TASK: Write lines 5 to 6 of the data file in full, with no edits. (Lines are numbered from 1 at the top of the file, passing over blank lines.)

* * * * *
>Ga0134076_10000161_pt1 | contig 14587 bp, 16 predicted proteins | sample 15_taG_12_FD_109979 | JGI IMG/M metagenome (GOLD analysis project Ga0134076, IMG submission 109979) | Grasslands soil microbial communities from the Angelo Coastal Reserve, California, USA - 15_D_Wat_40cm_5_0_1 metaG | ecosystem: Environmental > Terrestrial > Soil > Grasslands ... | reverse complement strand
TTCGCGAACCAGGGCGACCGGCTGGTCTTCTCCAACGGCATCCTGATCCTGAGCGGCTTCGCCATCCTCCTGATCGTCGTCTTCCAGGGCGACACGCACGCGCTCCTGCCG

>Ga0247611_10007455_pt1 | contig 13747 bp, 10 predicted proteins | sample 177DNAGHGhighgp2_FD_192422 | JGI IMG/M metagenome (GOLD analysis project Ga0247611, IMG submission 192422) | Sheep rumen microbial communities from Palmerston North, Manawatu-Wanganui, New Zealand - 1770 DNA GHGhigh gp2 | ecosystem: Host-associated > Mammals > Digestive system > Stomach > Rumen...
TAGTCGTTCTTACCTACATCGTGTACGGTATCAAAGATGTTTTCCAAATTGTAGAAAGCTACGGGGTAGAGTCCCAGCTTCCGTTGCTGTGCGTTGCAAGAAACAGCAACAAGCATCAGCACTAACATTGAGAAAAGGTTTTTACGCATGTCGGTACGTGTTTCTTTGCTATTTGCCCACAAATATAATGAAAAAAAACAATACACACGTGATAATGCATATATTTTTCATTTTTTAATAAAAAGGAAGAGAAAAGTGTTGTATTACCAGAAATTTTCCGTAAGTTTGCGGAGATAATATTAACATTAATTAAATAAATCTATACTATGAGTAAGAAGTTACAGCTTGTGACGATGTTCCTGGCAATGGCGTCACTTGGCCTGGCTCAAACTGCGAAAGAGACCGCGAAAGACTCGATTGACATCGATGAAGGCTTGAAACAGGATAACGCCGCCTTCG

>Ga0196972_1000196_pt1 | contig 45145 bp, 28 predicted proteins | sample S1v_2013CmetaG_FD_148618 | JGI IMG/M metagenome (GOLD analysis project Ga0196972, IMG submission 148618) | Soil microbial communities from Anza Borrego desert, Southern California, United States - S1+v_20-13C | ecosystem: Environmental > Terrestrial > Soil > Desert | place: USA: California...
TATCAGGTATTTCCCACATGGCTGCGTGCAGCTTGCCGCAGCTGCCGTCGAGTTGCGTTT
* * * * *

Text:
>Ga0196972_1000196_pt1 | contig 45145 bp, 28 predicted proteins | sample S1v_2013CmetaG_FD_148618 | JGI IMG/M metagenome (GOLD analysis project Ga0196972, IMG submission 148618) | Soil microbial communities from Anza Borrego desert, Southern California, United States - S1+v_20-13C | ecosystem: Environmental > Terrestrial > Soil > Desert | place: USA: California...
TATCAGGTATTTCCCACATGGCTGCGTGCAGCTTGCCGCAGCTGCCGTCGAGTTGCGTTT